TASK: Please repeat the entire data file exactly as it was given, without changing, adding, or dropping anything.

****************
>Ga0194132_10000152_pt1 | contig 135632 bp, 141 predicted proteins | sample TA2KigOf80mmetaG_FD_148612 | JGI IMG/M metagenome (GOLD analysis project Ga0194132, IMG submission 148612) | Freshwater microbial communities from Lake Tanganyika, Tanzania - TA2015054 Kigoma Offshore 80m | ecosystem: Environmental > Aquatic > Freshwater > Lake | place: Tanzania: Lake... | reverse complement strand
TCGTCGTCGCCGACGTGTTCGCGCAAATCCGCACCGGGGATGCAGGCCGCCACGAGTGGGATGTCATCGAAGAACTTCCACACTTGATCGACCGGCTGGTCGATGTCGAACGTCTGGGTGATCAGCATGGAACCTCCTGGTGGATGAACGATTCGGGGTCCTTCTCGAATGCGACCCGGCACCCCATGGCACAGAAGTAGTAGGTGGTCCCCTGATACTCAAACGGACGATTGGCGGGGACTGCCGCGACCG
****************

>Ga0194132_10000152_pt1 | contig 135632 bp, 141 predicted proteins | sample TA2KigOf80mmetaG_FD_148612 | JGI IMG/M metagenome (GOLD analysis project Ga0194132, IMG submission 148612) | Freshwater microbial communities from Lake Tanganyika, Tanzania - TA2015054 Kigoma Offshore 80m | ecosystem: Environmental > Aquatic > Freshwater > Lake | place: Tanzania: Lake... | reverse complement strand
TCGTCGTCGCCGACGTGTTCGCGCAAATCCGCACCGGGGATGCAGGCCGCCACGAGTGGGATGTCATCGAAGAACTTCCACACTTGATCGACCGGCTGGTCGATGTCGAACGTCTGGGTGATCAGCATGGAACCTCCTGGTGGATGAACGATTCGGGGTCCTTCTCGAATGCGACCCGGCACCCCATGGCACAGAAGTAGTAGGTGGTCCCCTGATACTCAAACGGACGATTGGCGGGGACTGCCGCGACCG